Yes, there are two forms.

Formal is used for people like teachers, elders, strangers, and acquaintances.

So, it's like when I met an older gentleman last week and should've used 'Lei' instead of 'Tu', but alas, we can't win all of the time.

Informal is used with friends, family members, children and peers your age.

Here's the first thing that you need to know about the difference.

When you address people, you often use io, tu, lui, lei, noi, voi, e loro to say, respectively, I, you, he, she, we, you all, and they.

Io - I

Tu- You

*Used for the informal tense!

Lui/lei/Lei/egli: He/she

*Also the formal tense!

Noi: We

Voi: You all

Loro: They

So, when the gentlemen asked me, "Hai dormito bene?" - Did you sleep well?

I should've answered. "Si, e lei?" But I answered "Si, e tu?"

Shame. Shame.

Here's the 2nd thing.

Arrivederci - Good-bye (informal)

ArrivederLa - Good-bye (formal)

Here's the 3rd thing.

Di dove sei? - Where are you from? (informal)

Di dov'è Lei? - Where are you from? (formal)

Here's the 4th thing.

Come stai? - How are you? (informal)

Come sta? - How are you? (formal)

Here's the 5th thing & the overall rule.

This is a conjugation table for the verb 'essere'.

Conjugation table for verb essere

Whatever verb form is in the third row down, the lui/lei/Lei/egli row, that's the verb that you use for formal Italian.

Any verb form in the second row, the tu row, that's the verb form that you use for informal Italian.

That's it for now!

In the comments below, ask me any question that you have about informal and formal forms of Italian.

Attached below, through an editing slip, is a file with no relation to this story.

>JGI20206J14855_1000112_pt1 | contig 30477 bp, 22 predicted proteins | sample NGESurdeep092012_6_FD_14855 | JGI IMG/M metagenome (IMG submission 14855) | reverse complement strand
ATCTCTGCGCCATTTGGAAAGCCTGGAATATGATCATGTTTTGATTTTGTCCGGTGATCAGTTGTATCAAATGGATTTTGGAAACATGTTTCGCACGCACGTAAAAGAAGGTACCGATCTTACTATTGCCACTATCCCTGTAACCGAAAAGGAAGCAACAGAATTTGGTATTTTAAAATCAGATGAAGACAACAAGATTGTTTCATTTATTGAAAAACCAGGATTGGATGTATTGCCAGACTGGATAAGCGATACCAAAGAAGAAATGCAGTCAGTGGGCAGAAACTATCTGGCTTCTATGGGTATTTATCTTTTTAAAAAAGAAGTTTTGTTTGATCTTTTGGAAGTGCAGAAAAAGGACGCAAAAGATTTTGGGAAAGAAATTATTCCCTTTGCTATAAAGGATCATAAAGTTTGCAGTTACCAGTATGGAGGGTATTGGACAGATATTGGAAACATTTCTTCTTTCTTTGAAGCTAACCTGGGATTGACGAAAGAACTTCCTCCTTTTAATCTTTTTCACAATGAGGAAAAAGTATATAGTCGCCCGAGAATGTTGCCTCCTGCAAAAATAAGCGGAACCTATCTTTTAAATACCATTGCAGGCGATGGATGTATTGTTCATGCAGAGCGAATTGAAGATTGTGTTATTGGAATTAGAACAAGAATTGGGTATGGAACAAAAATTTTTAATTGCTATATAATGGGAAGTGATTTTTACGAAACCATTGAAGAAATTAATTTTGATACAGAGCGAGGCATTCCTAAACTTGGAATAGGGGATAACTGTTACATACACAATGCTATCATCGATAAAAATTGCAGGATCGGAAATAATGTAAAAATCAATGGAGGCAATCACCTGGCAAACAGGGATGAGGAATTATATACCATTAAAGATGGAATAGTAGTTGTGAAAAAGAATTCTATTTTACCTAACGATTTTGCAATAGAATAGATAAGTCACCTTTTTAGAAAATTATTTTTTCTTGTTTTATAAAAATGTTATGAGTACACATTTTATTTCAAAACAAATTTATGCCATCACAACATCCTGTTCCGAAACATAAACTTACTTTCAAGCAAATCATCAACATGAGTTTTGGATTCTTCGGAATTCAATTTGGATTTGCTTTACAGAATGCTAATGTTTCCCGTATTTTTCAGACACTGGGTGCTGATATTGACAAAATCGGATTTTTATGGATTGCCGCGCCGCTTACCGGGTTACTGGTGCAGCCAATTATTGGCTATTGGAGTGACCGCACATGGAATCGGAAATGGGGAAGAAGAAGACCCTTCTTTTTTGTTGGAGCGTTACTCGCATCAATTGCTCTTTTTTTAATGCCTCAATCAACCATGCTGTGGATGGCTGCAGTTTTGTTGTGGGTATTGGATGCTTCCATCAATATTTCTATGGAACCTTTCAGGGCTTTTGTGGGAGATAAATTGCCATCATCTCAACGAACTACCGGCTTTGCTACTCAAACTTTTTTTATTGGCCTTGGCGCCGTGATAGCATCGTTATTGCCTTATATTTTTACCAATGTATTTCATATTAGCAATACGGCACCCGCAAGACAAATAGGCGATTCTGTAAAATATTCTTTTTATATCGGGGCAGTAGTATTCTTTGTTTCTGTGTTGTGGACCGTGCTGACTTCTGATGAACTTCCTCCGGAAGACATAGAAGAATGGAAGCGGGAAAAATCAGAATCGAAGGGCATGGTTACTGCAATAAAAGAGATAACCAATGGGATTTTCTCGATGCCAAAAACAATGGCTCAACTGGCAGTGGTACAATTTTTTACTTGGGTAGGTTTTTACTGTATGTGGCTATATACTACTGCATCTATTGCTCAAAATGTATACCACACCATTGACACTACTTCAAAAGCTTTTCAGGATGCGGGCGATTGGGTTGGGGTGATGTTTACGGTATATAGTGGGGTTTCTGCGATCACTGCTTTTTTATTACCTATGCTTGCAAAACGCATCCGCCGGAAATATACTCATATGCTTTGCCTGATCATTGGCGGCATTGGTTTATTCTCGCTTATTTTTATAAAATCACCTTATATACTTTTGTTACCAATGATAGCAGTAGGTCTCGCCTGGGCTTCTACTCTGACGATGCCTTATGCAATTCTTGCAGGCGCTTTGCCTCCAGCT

[photo credit: John Picken]

Resources mentioned:

The Florentine article

Direct download: ICE_EP_50.mp3
Category:Italian -- posted at: 9:58pm PDT

Click play on the player at the bottom to listen to this podcast or listen to it on Stitcher or iTunes.

Maybe it was just me, but when I learned the "would" tense in Italian (the present conditional), I felt like I could finally express myself in a more fluid and flexible way.

It was exciting.

I felt like the whole tense made me seem more competent in the language.

Learn it, put it to use, and let me know if you feel the same way.

Cominciamo! (Let's start.)

What is the "would" tense?

1.) The "would" tense expresses just that.

In English, we say "I would do this", "I would go there," "What would you like to eat?" It's the same here.

2.) If we're going by the book definition, it "expresses an intention, a preference, a wish, or a polite request." (1)

And how do you actually use it?

There are 4 guidelines for using this tense.

1.) Here are the major endings for the regular verbs.

-ei

-esti

-ebbe

-emmo

-este

-ebbero

2.) The endings for verbs ending in -ARE are as follows:

* Verbs that end in -are change to -ere when conjugated.
For example, parlare --> parlerei

Conjugating -are verbs in Italian for present conditional

Verbs ending in -EREare conjugated as follows:

Conjugating Italian verbs ending in -ere for the present conditional

Verbs ending in -IRE are conjugated as follows:

Conjugating verbs ending in -IRE in Italian in Present Conditional

3.) Here are the irregular verbs that you should be aware of:

Andare --> andrei, andresti, andrebbe, andremmo, andreste, andrebbero

Avere --> avrei, avresti, avrebbe, avremmo, avreste, avrebbero

Bere --> berrei, berresti, berrebbe, berremmo, berreste, berrebbero

Cadere --> cadrei, cadresti, cadrebbe, cadremmo, cadreste, cadrebbero

Dare --> darei, daresti, darebbe, daremmo, dareste, darebbero

Dovere --> dovrei, dovresti, dovrebbe, dovremmo, dovreste, dovrebbero

Essere --> sarei, saresti, sarebbe, saremmo, sareste, sarebbero

Fare --> farei, faresti, farebbe, faremmo, fareste, farebbero

Potere --> potrei, potresti, potrebbe, potremmo, potreste, potrebbero